Plant Gene Discovery Could Help Reduce Fertilizer Pollution in Waterways
Over-fertilization of agricultural fields is a huge environmental problem. Excess phosphorus from fertilized cropland frequently finds its way into nearby rivers and lakes. A resulting boom of aquatic plant growth can cause oxygen levels in the water to plunge, leading to fish die-offs and other harmful effects.
Researchers from Boyce Thompson Institute have uncovered the function of a pair of plant genes that could help farmers improve phosphate capture, potentially reducing the environmental harm associated with fertilization.
The work was published in Nature Plants on September 2.
The discovery stems from Maria Harrison’s focus on plants’ symbiotic relationships with arbuscular mycorrhizal (AM) fungi. Harrison is the William H. Crocker Professor at BTI and an adjunct professor in Cornell University’s School of Integrative Plant Science.
AM fungi colonize plant roots, creating an interface where the plant trades fatty acids for phosphate and nitrogen. The fungi also can help plants recover from stressful conditions, such as periods of drought.
But feeding the AM fungi with fatty acids is costly, so plants don’t let this colonization go unchecked.
To discover how plants control the amount of fungal colonization, Harrison and Lena Müller, a postdoctoral scientist in her lab, looked at genes that encode short proteins called CLE peptides in the plants Medicago truncatula and Brachypodium distachyon.
CLE peptides are involved in cellular development and response to stress, and they are present throughout the plant kingdom, from green algae to flowering plants.
The researchers found that two of these CLE genes are key modulators of AM fungal symbiosis. One gene, called CLE53, reduces colonization rates once the roots have been colonized. Another gene, CLE33, reduces colonization rates when there is plenty of phosphate available to the plant.
“Being able to control fungal colonization levels in plant roots and maintain the symbiosis even in higher phosphate conditions might be useful to a farmer,” Harrison said. “For example, you may want the other beneficial effects of AM fungi, like nitrogen uptake and recovery from drought, as well as further uptake of phosphate”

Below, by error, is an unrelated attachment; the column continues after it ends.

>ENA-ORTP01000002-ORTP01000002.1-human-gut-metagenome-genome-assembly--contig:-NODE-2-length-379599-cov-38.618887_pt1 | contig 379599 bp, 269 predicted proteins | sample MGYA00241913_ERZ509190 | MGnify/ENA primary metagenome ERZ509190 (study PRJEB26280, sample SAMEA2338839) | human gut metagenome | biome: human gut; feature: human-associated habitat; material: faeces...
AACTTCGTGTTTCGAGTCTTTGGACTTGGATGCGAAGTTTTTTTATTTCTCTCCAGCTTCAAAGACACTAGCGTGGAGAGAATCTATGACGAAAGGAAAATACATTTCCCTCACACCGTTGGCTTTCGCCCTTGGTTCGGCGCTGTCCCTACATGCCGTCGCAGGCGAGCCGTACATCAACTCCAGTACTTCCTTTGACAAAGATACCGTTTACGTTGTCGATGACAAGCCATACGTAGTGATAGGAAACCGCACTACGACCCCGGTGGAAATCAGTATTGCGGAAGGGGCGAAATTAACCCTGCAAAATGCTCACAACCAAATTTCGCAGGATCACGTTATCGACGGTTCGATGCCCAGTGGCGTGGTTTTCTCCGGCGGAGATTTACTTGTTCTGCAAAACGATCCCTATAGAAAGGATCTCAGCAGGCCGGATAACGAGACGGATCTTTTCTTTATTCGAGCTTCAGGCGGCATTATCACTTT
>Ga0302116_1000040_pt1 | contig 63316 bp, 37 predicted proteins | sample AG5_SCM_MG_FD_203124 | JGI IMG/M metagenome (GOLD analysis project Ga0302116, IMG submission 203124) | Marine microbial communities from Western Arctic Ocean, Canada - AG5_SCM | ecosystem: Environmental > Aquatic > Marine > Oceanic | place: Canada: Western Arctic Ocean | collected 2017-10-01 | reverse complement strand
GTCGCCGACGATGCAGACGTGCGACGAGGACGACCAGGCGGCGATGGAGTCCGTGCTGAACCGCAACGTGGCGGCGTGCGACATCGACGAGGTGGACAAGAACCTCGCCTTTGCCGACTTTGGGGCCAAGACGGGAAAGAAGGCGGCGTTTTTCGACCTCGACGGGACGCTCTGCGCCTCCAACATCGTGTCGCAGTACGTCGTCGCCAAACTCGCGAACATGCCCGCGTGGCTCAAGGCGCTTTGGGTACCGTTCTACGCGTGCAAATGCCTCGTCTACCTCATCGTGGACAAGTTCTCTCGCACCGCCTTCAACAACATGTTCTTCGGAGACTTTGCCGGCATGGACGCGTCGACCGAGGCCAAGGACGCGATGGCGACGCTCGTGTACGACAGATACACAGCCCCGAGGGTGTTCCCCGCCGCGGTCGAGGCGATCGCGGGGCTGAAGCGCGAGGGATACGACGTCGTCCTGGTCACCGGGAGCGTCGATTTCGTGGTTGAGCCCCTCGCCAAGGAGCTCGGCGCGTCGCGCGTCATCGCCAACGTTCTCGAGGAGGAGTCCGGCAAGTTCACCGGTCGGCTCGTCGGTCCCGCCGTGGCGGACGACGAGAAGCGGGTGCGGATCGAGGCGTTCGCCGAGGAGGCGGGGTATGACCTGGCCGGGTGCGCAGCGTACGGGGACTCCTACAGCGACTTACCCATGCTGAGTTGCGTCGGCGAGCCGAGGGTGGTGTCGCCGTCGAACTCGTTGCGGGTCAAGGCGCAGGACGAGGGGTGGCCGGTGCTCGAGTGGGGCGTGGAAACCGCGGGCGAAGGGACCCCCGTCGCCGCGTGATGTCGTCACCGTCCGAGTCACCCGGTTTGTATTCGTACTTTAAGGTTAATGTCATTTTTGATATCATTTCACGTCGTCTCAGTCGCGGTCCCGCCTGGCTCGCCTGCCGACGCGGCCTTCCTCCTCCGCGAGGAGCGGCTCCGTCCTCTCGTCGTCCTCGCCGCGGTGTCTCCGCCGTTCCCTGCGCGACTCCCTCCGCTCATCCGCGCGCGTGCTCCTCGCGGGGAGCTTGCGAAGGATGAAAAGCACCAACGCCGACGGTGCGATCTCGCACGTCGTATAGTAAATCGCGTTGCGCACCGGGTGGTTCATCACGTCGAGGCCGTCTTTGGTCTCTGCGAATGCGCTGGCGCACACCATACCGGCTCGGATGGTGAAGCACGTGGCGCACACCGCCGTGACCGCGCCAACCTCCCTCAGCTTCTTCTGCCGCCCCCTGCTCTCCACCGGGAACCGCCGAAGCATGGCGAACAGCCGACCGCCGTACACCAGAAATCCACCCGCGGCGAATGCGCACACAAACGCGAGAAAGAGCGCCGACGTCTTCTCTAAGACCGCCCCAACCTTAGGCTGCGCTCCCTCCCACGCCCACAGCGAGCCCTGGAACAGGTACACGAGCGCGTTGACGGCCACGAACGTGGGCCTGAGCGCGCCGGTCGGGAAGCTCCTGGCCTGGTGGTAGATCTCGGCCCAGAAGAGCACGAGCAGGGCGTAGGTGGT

Müller found that the CLE peptides act through a receptor protein called SUNN. In collaboration with Harro Bouwmeester and Kristyna Flokova of the University of Amsterdam, she found that the two CLE peptides modulate the plant’s synthesis of a compound called strigolactone.
Plant roots exude strigolactone into the soil, and the compound stimulates AM fungi to grow and colonize the root. Once the roots are colonized or there is plenty of phosphate, the CLE genes suppress the synthesis of strigolactone, thus reducing any further colonization by the fungi.
“In the early 2000’s, researchers found that plants had a way to measure and then reduce colonization,” Müller said. “But until now, nobody really understood the molecular mechanism of that dynamic.”
The researchers’ next steps will include figuring out the molecules that turn on the CLE genes in response to colonization and high phosphate levels.
Müller also plans to compare the two CLE peptides from this study with additional CLE peptides that have different functions.
“The CLE peptides are all so similar but they have completely different functions,” Müller said. “It will be very interesting to see why that is.”
Co-authors on the paper included Flokova and Bouwmeester, Elise Schnabel and Julia Frugoli of Clemson University, and Zhangjun Fei and Xuepeng Sun of BTI.
The work was funded by the U.S. National Science Foundation (IOS-1127155) and the U.S. Department of Energy (DE-SC0012460). Lena Müller was supported by postdoctoral fellowships from the Swiss National Science Foundation (SNF) and the German Research Foundation (DFG).